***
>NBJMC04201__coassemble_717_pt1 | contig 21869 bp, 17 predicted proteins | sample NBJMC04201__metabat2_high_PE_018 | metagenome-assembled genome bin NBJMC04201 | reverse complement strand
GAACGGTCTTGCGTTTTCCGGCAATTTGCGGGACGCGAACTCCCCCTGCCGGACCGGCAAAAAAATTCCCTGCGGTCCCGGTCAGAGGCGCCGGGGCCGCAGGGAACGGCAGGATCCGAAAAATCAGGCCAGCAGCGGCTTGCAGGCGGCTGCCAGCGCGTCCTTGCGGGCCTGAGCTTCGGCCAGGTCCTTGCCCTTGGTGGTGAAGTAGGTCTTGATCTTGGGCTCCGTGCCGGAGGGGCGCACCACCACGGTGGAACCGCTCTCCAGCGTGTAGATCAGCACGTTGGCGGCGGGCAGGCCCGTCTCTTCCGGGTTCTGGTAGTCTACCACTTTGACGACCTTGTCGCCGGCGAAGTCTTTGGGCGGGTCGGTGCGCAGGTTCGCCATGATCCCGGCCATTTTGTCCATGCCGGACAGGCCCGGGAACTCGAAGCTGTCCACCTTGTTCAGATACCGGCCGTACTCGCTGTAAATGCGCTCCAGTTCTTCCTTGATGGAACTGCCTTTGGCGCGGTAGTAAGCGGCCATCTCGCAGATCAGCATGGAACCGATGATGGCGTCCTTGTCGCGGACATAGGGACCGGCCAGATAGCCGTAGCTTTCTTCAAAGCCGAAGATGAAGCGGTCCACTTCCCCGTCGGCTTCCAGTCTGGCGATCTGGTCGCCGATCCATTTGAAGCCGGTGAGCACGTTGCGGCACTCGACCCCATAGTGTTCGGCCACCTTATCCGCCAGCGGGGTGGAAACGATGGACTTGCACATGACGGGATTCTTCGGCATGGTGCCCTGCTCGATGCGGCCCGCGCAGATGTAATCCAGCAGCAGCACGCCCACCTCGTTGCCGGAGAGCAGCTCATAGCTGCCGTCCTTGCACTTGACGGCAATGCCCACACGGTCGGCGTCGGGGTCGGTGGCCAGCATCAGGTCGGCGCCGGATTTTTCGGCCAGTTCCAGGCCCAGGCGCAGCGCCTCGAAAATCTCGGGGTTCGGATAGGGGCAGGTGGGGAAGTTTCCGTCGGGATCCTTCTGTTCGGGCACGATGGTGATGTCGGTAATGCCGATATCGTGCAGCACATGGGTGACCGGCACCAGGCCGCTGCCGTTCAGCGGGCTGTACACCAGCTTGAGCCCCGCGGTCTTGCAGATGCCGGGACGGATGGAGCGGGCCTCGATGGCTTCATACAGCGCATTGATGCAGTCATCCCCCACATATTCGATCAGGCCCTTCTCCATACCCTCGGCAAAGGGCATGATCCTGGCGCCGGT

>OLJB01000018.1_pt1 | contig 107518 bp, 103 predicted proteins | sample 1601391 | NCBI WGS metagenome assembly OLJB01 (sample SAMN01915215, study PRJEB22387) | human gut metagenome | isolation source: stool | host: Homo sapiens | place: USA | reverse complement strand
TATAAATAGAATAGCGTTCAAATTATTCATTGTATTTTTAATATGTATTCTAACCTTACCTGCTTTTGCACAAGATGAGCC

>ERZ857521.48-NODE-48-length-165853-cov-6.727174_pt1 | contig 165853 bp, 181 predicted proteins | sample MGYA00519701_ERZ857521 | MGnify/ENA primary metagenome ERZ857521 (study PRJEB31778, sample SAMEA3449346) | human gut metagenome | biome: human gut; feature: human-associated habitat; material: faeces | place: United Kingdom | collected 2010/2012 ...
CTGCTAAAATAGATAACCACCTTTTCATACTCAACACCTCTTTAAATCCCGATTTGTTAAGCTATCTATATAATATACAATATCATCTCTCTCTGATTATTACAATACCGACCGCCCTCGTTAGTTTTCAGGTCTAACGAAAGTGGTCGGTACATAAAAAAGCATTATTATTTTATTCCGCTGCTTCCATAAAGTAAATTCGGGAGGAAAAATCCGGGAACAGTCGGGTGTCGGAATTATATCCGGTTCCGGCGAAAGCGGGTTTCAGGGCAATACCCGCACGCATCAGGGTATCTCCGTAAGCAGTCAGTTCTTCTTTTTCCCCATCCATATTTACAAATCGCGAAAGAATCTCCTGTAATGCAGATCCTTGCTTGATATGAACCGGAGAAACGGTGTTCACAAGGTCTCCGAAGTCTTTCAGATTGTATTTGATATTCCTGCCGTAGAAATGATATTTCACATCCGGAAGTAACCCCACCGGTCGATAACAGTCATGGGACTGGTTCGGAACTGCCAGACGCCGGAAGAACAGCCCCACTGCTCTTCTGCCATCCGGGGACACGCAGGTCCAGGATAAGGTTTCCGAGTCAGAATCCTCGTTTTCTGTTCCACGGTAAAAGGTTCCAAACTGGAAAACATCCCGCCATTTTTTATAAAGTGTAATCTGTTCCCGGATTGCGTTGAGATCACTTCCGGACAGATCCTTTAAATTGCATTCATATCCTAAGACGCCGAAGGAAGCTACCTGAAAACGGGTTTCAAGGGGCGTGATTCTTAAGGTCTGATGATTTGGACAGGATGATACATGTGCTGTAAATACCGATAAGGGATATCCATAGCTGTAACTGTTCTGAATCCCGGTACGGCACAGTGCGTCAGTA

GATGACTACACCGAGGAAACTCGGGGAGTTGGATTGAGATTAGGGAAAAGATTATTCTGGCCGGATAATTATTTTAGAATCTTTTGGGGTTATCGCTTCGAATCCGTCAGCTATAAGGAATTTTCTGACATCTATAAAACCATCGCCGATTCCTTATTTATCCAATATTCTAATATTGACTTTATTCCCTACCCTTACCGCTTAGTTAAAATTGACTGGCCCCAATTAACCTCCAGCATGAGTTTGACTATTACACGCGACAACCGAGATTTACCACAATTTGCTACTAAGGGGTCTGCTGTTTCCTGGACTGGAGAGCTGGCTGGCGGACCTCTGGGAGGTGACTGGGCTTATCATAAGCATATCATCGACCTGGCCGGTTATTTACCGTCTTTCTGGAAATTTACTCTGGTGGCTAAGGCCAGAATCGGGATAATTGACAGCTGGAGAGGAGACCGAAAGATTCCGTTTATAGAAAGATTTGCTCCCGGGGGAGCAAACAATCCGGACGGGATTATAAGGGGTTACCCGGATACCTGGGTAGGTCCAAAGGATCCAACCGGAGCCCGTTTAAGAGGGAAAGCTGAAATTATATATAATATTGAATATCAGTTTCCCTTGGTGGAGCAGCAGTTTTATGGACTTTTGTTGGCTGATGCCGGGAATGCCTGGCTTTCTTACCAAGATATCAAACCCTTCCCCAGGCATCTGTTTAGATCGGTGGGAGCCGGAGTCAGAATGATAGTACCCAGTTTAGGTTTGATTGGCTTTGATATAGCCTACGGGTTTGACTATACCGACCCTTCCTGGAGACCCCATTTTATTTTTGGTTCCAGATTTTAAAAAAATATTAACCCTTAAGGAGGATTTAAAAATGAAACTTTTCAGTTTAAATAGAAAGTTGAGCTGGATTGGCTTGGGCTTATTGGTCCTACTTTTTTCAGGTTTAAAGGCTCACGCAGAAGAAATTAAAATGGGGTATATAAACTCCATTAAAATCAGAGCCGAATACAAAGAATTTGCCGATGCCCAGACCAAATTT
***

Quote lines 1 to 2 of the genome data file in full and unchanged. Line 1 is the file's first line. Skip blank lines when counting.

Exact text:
>NBJMC04201__coassemble_717_pt1 | contig 21869 bp, 17 predicted proteins | sample NBJMC04201__metabat2_high_PE_018 | metagenome-assembled genome bin NBJMC04201 | reverse complement strand
GAACGGTCTTGCGTTTTCCGGCAATTTGCGGGACGCGAACTCCCCCTGCCGGACCGGCAAAAAAATTCCCTGCGGTCCCGGTCAGAGGCGCCGGGGCCGCAGGGAACGGCAGGATCCGAAAAATCAGGCCAGCAGCGGCTTGCAGGCGGCTGCCAGCGCGTCCTTGCGGGCCTGAGCTTCGGCCAGGTCCTTGCCCTTGGTGGTGAAGTAGGTCTTGATCTTGGGCTCCGTGCCGGAGGGGCGCACCACCACGGTGGAACCGCTCTCCAGCGTGTAGATCAGCACGTTGGCGGCGGGCAGGCCCGTCTCTTCCGGGTTCTGGTAGTCTACCACTTTGACGACCTTGTCGCCGGCGAAGTCTTTGGGCGGGTCGGTGCGCAGGTTCGCCATGATCCCGGCCATTTTGTCCATGCCGGACAGGCCCGGGAACTCGAAGCTGTCCACCTTGTTCAGATACCGGCCGTACTCGCTGTAAATGCGCTCCAGTTCTTCCTTGATGGAACTGCCTTTGGCGCGGTAGTAAGCGGCCATCTCGCAGATCAGCATGGAACCGATGATGGCGTCCTTGTCGCGGACATAGGGACCGGCCAGATAGCCGTAGCTTTCTTCAAAGCCGAAGATGAAGCGGTCCACTTCCCCGTCGGCTTCCAGTCTGGCGATCTGGTCGCCGATCCATTTGAAGCCGGTGAGCACGTTGCGGCACTCGACCCCATAGTGTTCGGCCACCTTATCCGCCAGCGGGGTGGAAACGATGGACTTGCACATGACGGGATTCTTCGGCATGGTGCCCTGCTCGATGCGGCCCGCGCAGATGTAATCCAGCAGCAGCACGCCCACCTCGTTGCCGGAGAGCAGCTCATAGCTGCCGTCCTTGCACTTGACGGCAATGCCCACACGGTCGGCGTCGGGGTCGGTGGCCAGCATCAGGTCGGCGCCGGATTTTTCGGCCAGTTCCAGGCCCAGGCGCAGCGCCTCGAAAATCTCGGGGTTCGGATAGGGGCAGGTGGGGAAGTTTCCGTCGGGATCCTTCTGTTCGGGCACGATGGTGATGTCGGTAATGCCGATATCGTGCAGCACATGGGTGACCGGCACCAGGCCGCTGCCGTTCAGCGGGCTGTACACCAGCTTGAGCCCCGCGGTCTTGCAGATGCCGGGACGGATGGAGCGGGCCTCGATGGCTTCATACAGCGCATTGATGCAGTCATCCCCCACATATTCGATCAGGCCCTTCTCCATACCCTCGGCAAAGGGCATGATCCTGGCGCCGGT